Max Lobe: La Trinité bantoue (The Bantu Trilogy)- the author was born in Cameroon and settled in Switzerland (Geneva) at the age of eighteen. This book describes the life of a young man Mwana who tries to find work in a country somewhere in central Europe, where his white cousins are trying to chase out the black sheep (allusion to a disturbing election campaign poster in Switzerland). When he tries to return home to Bantu-land, he realises his mother doesn’t recognise him anymore. I think this story of displacement (at either end) is perfect for me. Lobe hasn’t had his novels translated into English yet, but you can read a story of his in Words Without Borders.

 

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Quick Reviews on Video: October 2017

I am so busy with my two new jobs that I haven’t had time to write any reviews, so I have taken what is laughingly known as the ‘easy way out’ by filming myself talking about some books I have recently read and ones I am currently reading. 5 crime novels, one Israeli apartment block in Tel Aviv, an Argentinian in France and a sweeping Hungarian family saga. Pretty much par for the course…

[I should stop apologising for my awkwardness while filming – static camera and a very movable person do not mix well.]

What I Really Read on the Beach – Summer Reads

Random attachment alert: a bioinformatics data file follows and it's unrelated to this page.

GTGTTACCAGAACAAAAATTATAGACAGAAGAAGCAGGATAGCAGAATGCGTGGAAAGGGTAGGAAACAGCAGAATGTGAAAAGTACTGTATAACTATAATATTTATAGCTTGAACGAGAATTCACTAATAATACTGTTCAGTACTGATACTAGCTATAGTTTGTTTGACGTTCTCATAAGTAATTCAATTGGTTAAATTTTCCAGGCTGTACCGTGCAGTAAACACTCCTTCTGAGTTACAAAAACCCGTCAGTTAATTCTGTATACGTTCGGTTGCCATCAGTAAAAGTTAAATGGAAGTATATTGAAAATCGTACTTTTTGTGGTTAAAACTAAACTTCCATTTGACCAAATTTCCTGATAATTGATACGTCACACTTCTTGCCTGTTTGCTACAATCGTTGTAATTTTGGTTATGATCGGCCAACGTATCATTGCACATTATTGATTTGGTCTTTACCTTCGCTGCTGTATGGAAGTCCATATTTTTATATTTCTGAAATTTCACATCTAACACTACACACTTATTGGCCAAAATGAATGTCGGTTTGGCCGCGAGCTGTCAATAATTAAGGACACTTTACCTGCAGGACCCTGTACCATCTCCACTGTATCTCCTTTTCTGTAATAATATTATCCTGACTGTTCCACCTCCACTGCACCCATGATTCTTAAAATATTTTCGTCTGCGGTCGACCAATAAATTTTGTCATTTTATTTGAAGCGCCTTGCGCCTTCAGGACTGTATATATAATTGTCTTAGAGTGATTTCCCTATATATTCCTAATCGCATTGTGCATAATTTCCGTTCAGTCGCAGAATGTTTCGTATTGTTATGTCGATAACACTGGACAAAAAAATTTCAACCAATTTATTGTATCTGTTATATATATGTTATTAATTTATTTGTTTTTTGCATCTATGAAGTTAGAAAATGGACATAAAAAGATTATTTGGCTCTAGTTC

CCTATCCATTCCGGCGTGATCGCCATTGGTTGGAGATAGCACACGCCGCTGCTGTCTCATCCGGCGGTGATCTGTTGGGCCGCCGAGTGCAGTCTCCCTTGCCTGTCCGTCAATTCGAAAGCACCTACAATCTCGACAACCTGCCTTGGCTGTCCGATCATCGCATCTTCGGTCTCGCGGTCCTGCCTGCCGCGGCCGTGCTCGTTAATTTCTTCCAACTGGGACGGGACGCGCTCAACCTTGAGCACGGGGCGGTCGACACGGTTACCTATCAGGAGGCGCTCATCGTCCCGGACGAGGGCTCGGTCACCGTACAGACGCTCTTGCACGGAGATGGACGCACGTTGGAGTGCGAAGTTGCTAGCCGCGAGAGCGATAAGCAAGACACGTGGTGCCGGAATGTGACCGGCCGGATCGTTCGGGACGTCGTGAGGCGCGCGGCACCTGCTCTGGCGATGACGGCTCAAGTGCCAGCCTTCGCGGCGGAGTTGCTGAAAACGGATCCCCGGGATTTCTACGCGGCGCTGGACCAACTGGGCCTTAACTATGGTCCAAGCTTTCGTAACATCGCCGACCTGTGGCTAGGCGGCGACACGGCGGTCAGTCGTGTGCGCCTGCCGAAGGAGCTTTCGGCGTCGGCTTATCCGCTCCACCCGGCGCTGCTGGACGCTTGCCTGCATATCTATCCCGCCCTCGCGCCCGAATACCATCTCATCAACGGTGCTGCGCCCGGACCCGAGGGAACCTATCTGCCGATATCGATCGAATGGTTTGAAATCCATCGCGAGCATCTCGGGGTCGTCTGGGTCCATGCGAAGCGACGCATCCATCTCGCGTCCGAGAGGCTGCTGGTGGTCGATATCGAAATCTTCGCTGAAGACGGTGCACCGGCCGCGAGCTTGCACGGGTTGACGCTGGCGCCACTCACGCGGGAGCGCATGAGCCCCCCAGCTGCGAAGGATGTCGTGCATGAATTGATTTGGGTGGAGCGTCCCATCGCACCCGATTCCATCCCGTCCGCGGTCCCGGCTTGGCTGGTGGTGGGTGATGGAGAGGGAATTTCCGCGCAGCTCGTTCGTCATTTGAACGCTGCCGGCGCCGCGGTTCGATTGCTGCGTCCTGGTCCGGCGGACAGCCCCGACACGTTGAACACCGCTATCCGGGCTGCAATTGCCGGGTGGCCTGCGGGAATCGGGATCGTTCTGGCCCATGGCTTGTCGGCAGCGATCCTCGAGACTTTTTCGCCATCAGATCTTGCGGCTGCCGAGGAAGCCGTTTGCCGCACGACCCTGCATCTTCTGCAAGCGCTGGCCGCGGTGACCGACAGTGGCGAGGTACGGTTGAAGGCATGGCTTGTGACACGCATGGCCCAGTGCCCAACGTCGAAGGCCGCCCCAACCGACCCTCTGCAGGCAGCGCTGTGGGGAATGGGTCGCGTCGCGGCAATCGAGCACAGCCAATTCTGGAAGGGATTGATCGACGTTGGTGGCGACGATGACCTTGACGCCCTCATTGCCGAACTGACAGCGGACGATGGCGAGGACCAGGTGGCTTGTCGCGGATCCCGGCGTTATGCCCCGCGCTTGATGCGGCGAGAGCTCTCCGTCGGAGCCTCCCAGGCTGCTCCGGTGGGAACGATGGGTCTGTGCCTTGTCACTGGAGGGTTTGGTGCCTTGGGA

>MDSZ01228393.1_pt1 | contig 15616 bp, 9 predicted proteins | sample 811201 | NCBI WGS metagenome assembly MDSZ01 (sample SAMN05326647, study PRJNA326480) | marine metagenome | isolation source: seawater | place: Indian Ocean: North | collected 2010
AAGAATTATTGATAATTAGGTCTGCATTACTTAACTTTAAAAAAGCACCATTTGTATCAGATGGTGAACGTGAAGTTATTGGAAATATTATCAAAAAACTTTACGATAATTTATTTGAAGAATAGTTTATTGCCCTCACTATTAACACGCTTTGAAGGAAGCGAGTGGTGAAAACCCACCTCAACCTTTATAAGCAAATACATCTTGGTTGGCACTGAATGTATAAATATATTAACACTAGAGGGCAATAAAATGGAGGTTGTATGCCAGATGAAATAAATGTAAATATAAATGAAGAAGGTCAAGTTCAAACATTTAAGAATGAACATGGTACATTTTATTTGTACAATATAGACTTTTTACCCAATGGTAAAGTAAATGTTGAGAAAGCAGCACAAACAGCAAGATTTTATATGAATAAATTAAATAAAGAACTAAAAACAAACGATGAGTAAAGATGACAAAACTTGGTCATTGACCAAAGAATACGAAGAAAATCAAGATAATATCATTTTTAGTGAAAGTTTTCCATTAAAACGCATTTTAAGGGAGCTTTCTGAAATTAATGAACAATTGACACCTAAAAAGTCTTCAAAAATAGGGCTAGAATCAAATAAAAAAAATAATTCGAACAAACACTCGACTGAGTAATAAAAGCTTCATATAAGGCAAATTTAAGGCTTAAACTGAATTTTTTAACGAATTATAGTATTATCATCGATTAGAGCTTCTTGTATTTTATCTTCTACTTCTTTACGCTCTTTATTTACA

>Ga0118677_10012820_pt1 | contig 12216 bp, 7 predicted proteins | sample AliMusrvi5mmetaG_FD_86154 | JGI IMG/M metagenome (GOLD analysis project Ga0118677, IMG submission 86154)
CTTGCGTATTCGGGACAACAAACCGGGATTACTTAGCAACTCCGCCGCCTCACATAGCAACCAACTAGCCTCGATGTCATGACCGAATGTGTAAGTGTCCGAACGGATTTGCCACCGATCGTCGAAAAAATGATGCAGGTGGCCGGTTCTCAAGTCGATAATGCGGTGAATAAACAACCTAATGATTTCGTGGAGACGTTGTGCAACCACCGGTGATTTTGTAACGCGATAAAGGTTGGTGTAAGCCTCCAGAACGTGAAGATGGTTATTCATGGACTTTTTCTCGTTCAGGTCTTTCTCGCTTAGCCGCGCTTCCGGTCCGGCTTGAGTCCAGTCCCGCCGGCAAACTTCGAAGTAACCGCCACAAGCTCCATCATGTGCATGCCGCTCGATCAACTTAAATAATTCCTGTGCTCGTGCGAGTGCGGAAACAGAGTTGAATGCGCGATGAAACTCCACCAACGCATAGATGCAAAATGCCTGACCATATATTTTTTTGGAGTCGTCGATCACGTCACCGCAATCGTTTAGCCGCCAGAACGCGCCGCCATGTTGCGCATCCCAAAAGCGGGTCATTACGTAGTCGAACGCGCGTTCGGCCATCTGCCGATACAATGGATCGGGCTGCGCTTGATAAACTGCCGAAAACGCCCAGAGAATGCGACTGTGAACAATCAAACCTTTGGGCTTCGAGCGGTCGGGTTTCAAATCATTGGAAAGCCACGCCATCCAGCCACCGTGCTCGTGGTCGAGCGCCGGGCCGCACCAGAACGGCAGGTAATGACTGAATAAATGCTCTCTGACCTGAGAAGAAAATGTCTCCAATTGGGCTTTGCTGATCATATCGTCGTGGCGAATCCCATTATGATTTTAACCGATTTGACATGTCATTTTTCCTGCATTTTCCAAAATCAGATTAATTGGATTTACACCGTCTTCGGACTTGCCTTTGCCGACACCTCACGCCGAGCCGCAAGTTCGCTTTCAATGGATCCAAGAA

There was quite a bit of uproar on Twitter about the extremely worthy and ever-so-slightly pretentious beach reading promoted by The Guardian. Why can’t people admit that they crave chick lit or the latest Harlan Coben instead? They don’t have to be trashy airport novels (although most recently I’ve noticed a vast improvement in terms of variety being offered at airports), but they have to be able to withstand great heat, sun cream, the odd splash of water, and fried holiday brain. Can your expensive hardback of Time Pieces: A Dublin Memoir, written by John Banville, with beautiful photography by Paul Joyce, withstand that? Perhaps one to buy and keep at home as a coffee table book, rather than shlepp to distant beaches…

Of course, I won’t actually be going to any beach this summer, but I hope to get a few nice days of sitting in my deck chair in the garden and worrying about nothing else but reading. And I readily admit that I look forward to a nice dose of escapism to mix in with my literary education. So this is what I would really read if I were on a Greek beach.

Image from olimpia.rs

Crime

Michael Stanley: Dying to Live

I’m a great fan of the Detective ‘Kubu’ Bengu series, and the Kalahari Desert setting fits in perfectly with the beach. Also, it’s a really intriguing tale about the death of a Bushman, who appears to be very old, but his internal organs are puzzlingly young. Could a witch doctor be involved?

Linwood Barclay: Too Close to Home

Another author that I would rather read on the beach than alone at night in a large house, as his nerve-wracking twists are prone to making me jump. The strapline on this one goes: What’s more frightening than your next-door neighbours being murdered? Finding out the killers went to the wrong house…

Helen Cadbury: Bones in the Nest

Like many other crime readers, I was very saddened to hear about the recent death of Helen Cadbury. I had read her debut novel in the Sean Denton series reviewed and marked her out as a talent to watch in 2014 on Crime Fiction Lover. This is the second in a series set in Doncaster, which unfortunately never had the chance to grow to its full potential.